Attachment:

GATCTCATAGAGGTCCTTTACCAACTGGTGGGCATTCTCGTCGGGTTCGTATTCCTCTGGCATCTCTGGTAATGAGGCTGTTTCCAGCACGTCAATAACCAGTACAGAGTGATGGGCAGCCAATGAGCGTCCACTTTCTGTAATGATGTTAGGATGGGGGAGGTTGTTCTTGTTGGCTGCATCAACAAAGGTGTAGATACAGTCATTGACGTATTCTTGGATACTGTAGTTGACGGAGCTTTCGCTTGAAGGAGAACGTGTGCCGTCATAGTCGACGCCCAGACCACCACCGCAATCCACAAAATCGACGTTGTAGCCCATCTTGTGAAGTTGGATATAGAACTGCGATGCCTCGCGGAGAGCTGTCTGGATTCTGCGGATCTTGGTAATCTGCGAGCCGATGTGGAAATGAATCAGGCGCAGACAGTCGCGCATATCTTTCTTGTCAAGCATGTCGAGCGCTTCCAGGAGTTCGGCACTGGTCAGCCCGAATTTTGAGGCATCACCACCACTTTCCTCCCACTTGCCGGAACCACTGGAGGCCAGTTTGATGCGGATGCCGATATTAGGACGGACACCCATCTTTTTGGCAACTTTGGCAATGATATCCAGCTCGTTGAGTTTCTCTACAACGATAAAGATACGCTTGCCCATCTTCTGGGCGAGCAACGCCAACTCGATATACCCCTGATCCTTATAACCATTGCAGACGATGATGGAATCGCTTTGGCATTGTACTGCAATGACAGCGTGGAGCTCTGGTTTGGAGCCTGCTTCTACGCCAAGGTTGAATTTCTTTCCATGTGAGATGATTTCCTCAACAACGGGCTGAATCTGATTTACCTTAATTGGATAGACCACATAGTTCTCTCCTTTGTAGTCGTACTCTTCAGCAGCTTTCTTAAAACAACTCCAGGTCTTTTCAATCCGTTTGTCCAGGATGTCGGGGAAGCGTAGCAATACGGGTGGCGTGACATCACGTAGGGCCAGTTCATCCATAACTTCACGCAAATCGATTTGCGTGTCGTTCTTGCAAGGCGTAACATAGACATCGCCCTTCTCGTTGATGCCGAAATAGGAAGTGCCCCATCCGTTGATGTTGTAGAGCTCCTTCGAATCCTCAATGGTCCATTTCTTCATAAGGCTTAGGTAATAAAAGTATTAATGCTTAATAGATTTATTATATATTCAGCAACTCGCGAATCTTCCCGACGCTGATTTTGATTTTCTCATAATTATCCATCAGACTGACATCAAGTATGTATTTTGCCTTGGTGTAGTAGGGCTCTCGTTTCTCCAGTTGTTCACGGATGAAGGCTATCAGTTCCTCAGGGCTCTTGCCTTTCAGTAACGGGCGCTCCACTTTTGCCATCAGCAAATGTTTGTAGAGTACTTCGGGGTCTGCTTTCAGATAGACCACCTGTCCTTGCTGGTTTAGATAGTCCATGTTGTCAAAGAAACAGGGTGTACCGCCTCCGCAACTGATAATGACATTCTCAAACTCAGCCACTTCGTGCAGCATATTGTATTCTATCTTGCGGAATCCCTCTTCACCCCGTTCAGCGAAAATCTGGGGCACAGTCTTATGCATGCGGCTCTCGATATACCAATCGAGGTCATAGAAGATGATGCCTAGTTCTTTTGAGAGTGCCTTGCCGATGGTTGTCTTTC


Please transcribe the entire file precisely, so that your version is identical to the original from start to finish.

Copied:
GATCTCATAGAGGTCCTTTACCAACTGGTGGGCATTCTCGTCGGGTTCGTATTCCTCTGGCATCTCTGGTAATGAGGCTGTTTCCAGCACGTCAATAACCAGTACAGAGTGATGGGCAGCCAATGAGCGTCCACTTTCTGTAATGATGTTAGGATGGGGGAGGTTGTTCTTGTTGGCTGCATCAACAAAGGTGTAGATACAGTCATTGACGTATTCTTGGATACTGTAGTTGACGGAGCTTTCGCTTGAAGGAGAACGTGTGCCGTCATAGTCGACGCCCAGACCACCACCGCAATCCACAAAATCGACGTTGTAGCCCATCTTGTGAAGTTGGATATAGAACTGCGATGCCTCGCGGAGAGCTGTCTGGATTCTGCGGATCTTGGTAATCTGCGAGCCGATGTGGAAATGAATCAGGCGCAGACAGTCGCGCATATCTTTCTTGTCAAGCATGTCGAGCGCTTCCAGGAGTTCGGCACTGGTCAGCCCGAATTTTGAGGCATCACCACCACTTTCCTCCCACTTGCCGGAACCACTGGAGGCCAGTTTGATGCGGATGCCGATATTAGGACGGACACCCATCTTTTTGGCAACTTTGGCAATGATATCCAGCTCGTTGAGTTTCTCTACAACGATAAAGATACGCTTGCCCATCTTCTGGGCGAGCAACGCCAACTCGATATACCCCTGATCCTTATAACCATTGCAGACGATGATGGAATCGCTTTGGCATTGTACTGCAATGACAGCGTGGAGCTCTGGTTTGGAGCCTGCTTCTACGCCAAGGTTGAATTTCTTTCCATGTGAGATGATTTCCTCAACAACGGGCTGAATCTGATTTACCTTAATTGGATAGACCACATAGTTCTCTCCTTTGTAGTCGTACTCTTCAGCAGCTTTCTTAAAACAACTCCAGGTCTTTTCAATCCGTTTGTCCAGGATGTCGGGGAAGCGTAGCAATACGGGTGGCGTGACATCACGTAGGGCCAGTTCATCCATAACTTCACGCAAATCGATTTGCGTGTCGTTCTTGCAAGGCGTAACATAGACATCGCCCTTCTCGTTGATGCCGAAATAGGAAGTGCCCCATCCGTTGATGTTGTAGAGCTCCTTCGAATCCTCAATGGTCCATTTCTTCATAAGGCTTAGGTAATAAAAGTATTAATGCTTAATAGATTTATTATATATTCAGCAACTCGCGAATCTTCCCGACGCTGATTTTGATTTTCTCATAATTATCCATCAGACTGACATCAAGTATGTATTTTGCCTTGGTGTAGTAGGGCTCTCGTTTCTCCAGTTGTTCACGGATGAAGGCTATCAGTTCCTCAGGGCTCTTGCCTTTCAGTAACGGGCGCTCCACTTTTGCCATCAGCAAATGTTTGTAGAGTACTTCGGGGTCTGCTTTCAGATAGACCACCTGTCCTTGCTGGTTTAGATAGTCCATGTTGTCAAAGAAACAGGGTGTACCGCCTCCGCAACTGATAATGACATTCTCAAACTCAGCCACTTCGTGCAGCATATTGTATTCTATCTTGCGGAATCCCTCTTCACCCCGTTCAGCGAAAATCTGGGGCACAGTCTTATGCATGCGGCTCTCGATATACCAATCGAGGTCATAGAAGATGATGCCTAGTTCTTTTGAGAGTGCCTTGCCGATGGTTGTCTTTC